Uganda Court Challenges Anti-Gay Laws

In a landmark case, a court in Uganda ruled in favor of two women who were arrested and harassed by police on suspicions of being lesbians.

Homosexuality is still illegal in Uganda and homophobia is the norm.

Gay rights activists Yvonne Oyoo and Victor Juliet Mukasa filed the suit against the Ugandan government after local officials illegally raided Mukasa’s home looking for “incriminating material” in July of 2005, according to a report on Uganda Pulse.

In that raid, Mukasa was beaten up while Oyoo was arrested, held and tortured for several days without a formal charge.

Oyoo was detained and forced to strip “to prove that she was a woman”; a Ugandan news website reported that both women were beaten, while Radio Netherlands said Yvonne was sexually assaulted.

The raid and arrest occurred in the same month that Uganda’s Parliament constitutionally outlawed same-sex marriage; in ruling against the government, Justice Stella Arac cited police violations of the constitutional rights to privacy, property and fundamental rights of women.

The women were awarded a total of 13 million shillings (around $6,700) in damages and for humiliation and harassment at the hands of the police.

Although the government has no plan to appeal the decision, gays in Uganda still face harassment, condemnation by religious leaders, and arrest under homosexuality laws.

Uganda’s Anglican bishops have been particularly outspoken in targeting gays, and have been lauded by American religious conservatives for their stance, reports the Kampala Monitor and other sources.

Over the summer, Uganda’s AIDS Commission Director stated that gay HIV patients would be denied medical services due to a lack of resources, adding that the gay population was driving the epidemic.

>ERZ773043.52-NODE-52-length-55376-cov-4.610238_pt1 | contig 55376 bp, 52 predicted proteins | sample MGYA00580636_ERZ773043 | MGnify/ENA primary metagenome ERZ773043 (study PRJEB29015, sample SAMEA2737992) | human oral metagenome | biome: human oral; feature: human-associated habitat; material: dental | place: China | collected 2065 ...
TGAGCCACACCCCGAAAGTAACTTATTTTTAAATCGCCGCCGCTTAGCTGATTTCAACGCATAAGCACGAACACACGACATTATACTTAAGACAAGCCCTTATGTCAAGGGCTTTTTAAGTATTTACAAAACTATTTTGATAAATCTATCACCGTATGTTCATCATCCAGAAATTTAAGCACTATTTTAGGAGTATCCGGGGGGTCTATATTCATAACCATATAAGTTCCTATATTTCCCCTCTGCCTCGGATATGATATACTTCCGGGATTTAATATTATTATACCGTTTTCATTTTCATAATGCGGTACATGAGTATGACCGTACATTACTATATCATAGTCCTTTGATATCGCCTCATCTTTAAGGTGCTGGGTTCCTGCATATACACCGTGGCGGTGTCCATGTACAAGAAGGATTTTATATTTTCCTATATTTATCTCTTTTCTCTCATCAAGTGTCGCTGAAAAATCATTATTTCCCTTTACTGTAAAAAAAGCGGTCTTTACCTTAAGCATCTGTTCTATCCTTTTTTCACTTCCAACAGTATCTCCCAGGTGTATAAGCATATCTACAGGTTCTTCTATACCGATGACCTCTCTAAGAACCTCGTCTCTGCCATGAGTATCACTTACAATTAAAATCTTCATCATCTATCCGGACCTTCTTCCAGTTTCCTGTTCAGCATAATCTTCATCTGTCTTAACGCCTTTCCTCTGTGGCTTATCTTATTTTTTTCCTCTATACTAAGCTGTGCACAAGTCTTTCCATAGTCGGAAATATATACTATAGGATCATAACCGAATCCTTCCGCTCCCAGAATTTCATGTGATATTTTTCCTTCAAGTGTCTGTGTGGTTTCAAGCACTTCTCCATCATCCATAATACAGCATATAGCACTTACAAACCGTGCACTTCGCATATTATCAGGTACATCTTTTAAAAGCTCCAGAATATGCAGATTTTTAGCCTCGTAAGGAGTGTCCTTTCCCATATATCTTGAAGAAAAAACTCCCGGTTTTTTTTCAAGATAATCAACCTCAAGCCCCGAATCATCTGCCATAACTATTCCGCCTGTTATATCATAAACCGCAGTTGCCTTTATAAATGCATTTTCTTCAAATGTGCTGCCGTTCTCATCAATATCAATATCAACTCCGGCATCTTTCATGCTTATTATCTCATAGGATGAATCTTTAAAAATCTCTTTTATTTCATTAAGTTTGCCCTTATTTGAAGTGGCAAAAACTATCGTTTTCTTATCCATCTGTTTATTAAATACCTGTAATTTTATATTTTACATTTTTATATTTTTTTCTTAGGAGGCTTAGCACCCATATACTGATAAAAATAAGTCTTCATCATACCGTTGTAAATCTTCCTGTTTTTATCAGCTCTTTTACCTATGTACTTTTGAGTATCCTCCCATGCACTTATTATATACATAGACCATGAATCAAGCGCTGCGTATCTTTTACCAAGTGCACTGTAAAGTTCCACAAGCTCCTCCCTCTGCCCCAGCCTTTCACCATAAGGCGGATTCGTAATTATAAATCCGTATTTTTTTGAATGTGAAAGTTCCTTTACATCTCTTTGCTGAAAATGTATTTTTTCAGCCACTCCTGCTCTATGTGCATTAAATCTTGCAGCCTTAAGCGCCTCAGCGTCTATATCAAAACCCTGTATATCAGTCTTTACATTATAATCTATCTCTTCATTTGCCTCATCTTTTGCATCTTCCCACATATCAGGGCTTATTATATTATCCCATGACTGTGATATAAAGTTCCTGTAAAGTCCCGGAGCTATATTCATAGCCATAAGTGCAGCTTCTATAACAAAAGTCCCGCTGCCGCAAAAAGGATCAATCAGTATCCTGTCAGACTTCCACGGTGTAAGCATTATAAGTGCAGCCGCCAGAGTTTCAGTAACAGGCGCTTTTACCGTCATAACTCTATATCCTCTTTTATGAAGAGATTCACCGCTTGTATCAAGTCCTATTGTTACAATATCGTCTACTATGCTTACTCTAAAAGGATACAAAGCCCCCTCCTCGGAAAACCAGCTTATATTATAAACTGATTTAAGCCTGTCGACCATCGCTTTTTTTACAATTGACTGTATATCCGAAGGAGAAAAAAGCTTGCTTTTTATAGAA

Three activists who protested the statement were later arrested, and one tortured, according to Afrol News.

Ugandan media is also a focus of the conflict. Afrol News reports that gay and lesbian citizens experienced severe acts of prejudice after media outlets published lists of their names. And in 2004, the government fined a private radio station for promoting HIV prevention between gay men for “public morality” reasons.

Yet December’s court ruling is considered major progress towards securing equality for gay Ugandans, and some hopefuls say South Africa’s 2006 legalization of same-sex marriage is similarly inspiring.

–Julia Hengst & Lauren Riggs/


“Uganda Government News: Ugandan Homosexuals win historic case”, December 23, 2008

“Court gives Christmas present to Ugandan gays”
Afrol News, December 25, 2008

“Uganda Government News: Government will not appeal pro gay ruling”
UGPulse, December 24, 2008

“Ugandan judge condemns humiliation of lesbians”
Radio Netherlands Worldwide, December 26, 2008

“Uganda police torture gay rights activist”
Afrol News, July 28, 2008

“Ugandan gay activists arrested at HIV meeting”
Afrol News, June 5, 2008

“Uganda: Gay Row – U.S. Pastor Supports Country On Boycott”
The Kampala Monitor, March 29, 2008

“Warren-Endorsed Nigerian Archbishop backed Abri-Gay Laws Worse Than Pre-WWII Third Reich’s”
The Huffington Post, December 24, 2008

One thought on “Uganda Court Challenges Anti-Gay Laws

  1. i think tht the 2 women should have gotten more money for psychological distress seeing tht they were sexually assaulted and wrongly arrested and beaten